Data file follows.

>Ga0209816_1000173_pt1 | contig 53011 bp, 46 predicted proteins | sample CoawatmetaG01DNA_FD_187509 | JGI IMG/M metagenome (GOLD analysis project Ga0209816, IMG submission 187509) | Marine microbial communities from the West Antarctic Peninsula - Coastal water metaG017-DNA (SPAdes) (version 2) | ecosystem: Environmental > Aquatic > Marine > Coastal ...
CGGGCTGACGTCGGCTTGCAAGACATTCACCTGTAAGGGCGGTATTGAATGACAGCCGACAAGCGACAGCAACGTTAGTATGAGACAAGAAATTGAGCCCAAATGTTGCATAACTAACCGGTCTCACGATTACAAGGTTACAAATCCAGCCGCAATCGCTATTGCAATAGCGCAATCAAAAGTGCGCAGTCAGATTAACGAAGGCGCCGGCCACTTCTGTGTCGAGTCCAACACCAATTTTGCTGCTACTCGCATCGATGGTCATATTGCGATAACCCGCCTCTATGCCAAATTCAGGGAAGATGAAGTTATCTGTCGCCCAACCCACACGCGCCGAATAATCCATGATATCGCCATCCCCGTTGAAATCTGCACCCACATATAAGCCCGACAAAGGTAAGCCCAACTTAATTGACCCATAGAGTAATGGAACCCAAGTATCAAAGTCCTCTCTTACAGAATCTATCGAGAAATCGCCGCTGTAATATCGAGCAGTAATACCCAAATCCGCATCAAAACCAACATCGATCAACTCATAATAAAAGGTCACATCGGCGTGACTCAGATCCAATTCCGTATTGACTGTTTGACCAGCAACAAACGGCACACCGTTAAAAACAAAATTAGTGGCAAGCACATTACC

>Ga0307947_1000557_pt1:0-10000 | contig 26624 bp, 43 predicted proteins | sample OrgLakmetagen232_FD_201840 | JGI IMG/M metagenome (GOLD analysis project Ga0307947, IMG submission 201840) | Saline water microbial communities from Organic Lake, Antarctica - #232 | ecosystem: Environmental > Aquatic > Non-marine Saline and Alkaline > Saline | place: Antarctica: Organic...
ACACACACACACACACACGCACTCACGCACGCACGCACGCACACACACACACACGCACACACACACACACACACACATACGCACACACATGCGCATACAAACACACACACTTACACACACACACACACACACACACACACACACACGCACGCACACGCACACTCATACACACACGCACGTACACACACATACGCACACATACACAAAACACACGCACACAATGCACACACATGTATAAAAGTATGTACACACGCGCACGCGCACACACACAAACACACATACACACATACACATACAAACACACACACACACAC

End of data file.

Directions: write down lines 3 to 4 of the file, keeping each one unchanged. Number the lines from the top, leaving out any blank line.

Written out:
>Ga0307947_1000557_pt1:0-10000 | contig 26624 bp, 43 predicted proteins | sample OrgLakmetagen232_FD_201840 | JGI IMG/M metagenome (GOLD analysis project Ga0307947, IMG submission 201840) | Saline water microbial communities from Organic Lake, Antarctica - #232 | ecosystem: Environmental > Aquatic > Non-marine Saline and Alkaline > Saline | place: Antarctica: Organic...
ACACACACACACACACACGCACTCACGCACGCACGCACGCACACACACACACACGCACACACACACACACACACACATACGCACACACATGCGCATACAAACACACACACTTACACACACACACACACACACACACACACACACACGCACGCACACGCACACTCATACACACACGCACGTACACACACATACGCACACATACACAAAACACACGCACACAATGCACACACATGTATAAAAGTATGTACACACGCGCACGCGCACACACACAAACACACATACACACATACACATACAAACACACACACACACAC